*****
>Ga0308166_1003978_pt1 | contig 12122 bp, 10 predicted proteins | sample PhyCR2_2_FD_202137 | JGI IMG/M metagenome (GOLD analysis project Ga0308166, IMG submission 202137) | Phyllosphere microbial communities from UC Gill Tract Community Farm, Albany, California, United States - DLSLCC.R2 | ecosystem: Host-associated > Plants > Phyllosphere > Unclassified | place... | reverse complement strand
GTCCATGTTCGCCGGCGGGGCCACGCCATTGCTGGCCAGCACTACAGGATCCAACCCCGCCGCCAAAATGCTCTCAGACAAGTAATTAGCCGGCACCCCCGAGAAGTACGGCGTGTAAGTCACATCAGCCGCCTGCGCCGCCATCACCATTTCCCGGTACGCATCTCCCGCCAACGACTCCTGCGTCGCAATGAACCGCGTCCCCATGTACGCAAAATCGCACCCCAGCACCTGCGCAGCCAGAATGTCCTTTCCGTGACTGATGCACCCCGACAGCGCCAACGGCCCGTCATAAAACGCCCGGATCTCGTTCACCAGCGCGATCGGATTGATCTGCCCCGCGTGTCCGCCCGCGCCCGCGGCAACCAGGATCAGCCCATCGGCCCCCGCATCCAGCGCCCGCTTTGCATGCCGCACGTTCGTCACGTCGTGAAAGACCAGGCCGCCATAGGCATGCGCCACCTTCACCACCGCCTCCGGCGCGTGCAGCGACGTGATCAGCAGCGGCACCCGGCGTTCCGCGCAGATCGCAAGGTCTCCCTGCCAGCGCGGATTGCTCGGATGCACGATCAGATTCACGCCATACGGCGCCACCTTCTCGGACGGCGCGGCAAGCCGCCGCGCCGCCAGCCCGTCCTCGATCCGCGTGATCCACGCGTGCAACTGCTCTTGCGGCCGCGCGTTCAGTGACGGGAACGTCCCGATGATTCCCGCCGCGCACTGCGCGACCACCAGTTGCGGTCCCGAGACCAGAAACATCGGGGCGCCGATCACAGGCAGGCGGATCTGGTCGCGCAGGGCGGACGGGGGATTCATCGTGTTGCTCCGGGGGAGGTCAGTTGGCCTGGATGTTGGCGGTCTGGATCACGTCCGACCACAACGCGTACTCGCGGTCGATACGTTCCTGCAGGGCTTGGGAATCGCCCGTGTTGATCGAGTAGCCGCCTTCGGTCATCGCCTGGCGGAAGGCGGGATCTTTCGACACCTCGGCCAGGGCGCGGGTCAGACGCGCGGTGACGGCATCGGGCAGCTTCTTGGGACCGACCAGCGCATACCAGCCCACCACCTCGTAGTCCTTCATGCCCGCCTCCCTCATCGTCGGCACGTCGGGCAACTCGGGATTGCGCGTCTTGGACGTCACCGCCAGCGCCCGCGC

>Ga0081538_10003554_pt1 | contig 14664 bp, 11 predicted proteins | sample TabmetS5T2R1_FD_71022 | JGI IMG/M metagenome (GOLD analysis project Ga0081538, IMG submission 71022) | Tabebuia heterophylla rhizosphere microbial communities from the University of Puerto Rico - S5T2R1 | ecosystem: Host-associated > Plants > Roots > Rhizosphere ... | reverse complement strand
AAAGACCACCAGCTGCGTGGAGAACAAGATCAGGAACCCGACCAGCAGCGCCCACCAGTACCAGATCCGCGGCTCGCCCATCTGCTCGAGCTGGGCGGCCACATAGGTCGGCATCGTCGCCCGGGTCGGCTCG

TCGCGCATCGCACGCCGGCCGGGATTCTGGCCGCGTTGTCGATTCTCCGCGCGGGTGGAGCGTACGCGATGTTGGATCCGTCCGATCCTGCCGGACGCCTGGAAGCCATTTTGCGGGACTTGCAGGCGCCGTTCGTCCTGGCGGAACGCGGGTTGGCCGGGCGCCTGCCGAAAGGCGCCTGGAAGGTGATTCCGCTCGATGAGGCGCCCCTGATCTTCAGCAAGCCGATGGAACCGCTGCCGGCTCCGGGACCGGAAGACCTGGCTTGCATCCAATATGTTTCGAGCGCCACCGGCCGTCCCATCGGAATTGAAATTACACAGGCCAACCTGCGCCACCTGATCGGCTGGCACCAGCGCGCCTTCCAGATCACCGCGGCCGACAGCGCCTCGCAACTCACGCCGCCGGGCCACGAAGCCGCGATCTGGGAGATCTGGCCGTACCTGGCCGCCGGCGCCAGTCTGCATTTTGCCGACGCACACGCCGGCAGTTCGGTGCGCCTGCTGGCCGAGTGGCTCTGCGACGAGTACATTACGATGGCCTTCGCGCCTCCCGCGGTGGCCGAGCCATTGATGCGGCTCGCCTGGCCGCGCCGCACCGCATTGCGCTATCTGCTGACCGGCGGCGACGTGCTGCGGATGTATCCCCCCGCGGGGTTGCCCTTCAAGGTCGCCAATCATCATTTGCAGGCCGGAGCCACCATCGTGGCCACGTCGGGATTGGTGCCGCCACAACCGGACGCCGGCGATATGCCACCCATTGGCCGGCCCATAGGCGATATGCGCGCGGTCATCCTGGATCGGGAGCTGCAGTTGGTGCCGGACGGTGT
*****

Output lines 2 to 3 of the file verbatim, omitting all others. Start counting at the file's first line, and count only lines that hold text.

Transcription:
GTCCATGTTCGCCGGCGGGGCCACGCCATTGCTGGCCAGCACTACAGGATCCAACCCCGCCGCCAAAATGCTCTCAGACAAGTAATTAGCCGGCACCCCCGAGAAGTACGGCGTGTAAGTCACATCAGCCGCCTGCGCCGCCATCACCATTTCCCGGTACGCATCTCCCGCCAACGACTCCTGCGTCGCAATGAACCGCGTCCCCATGTACGCAAAATCGCACCCCAGCACCTGCGCAGCCAGAATGTCCTTTCCGTGACTGATGCACCCCGACAGCGCCAACGGCCCGTCATAAAACGCCCGGATCTCGTTCACCAGCGCGATCGGATTGATCTGCCCCGCGTGTCCGCCCGCGCCCGCGGCAACCAGGATCAGCCCATCGGCCCCCGCATCCAGCGCCCGCTTTGCATGCCGCACGTTCGTCACGTCGTGAAAGACCAGGCCGCCATAGGCATGCGCCACCTTCACCACCGCCTCCGGCGCGTGCAGCGACGTGATCAGCAGCGGCACCCGGCGTTCCGCGCAGATCGCAAGGTCTCCCTGCCAGCGCGGATTGCTCGGATGCACGATCAGATTCACGCCATACGGCGCCACCTTCTCGGACGGCGCGGCAAGCCGCCGCGCCGCCAGCCCGTCCTCGATCCGCGTGATCCACGCGTGCAACTGCTCTTGCGGCCGCGCGTTCAGTGACGGGAACGTCCCGATGATTCCCGCCGCGCACTGCGCGACCACCAGTTGCGGTCCCGAGACCAGAAACATCGGGGCGCCGATCACAGGCAGGCGGATCTGGTCGCGCAGGGCGGACGGGGGATTCATCGTGTTGCTCCGGGGGAGGTCAGTTGGCCTGGATGTTGGCGGTCTGGATCACGTCCGACCACAACGCGTACTCGCGGTCGATACGTTCCTGCAGGGCTTGGGAATCGCCCGTGTTGATCGAGTAGCCGCCTTCGGTCATCGCCTGGCGGAAGGCGGGATCTTTCGACACCTCGGCCAGGGCGCGGGTCAGACGCGCGGTGACGGCATCGGGCAGCTTCTTGGGACCGACCAGCGCATACCAGCCCACCACCTCGTAGTCCTTCATGCCCGCCTCCCTCATCGTCGGCACGTCGGGCAACTCGGGATTGCGCGTCTTGGACGTCACCGCCAGCGCCCGCGC

>Ga0081538_10003554_pt1 | contig 14664 bp, 11 predicted proteins | sample TabmetS5T2R1_FD_71022 | JGI IMG/M metagenome (GOLD analysis project Ga0081538, IMG submission 71022) | Tabebuia heterophylla rhizosphere microbial communities from the University of Puerto Rico - S5T2R1 | ecosystem: Host-associated > Plants > Roots > Rhizosphere ... | reverse complement strand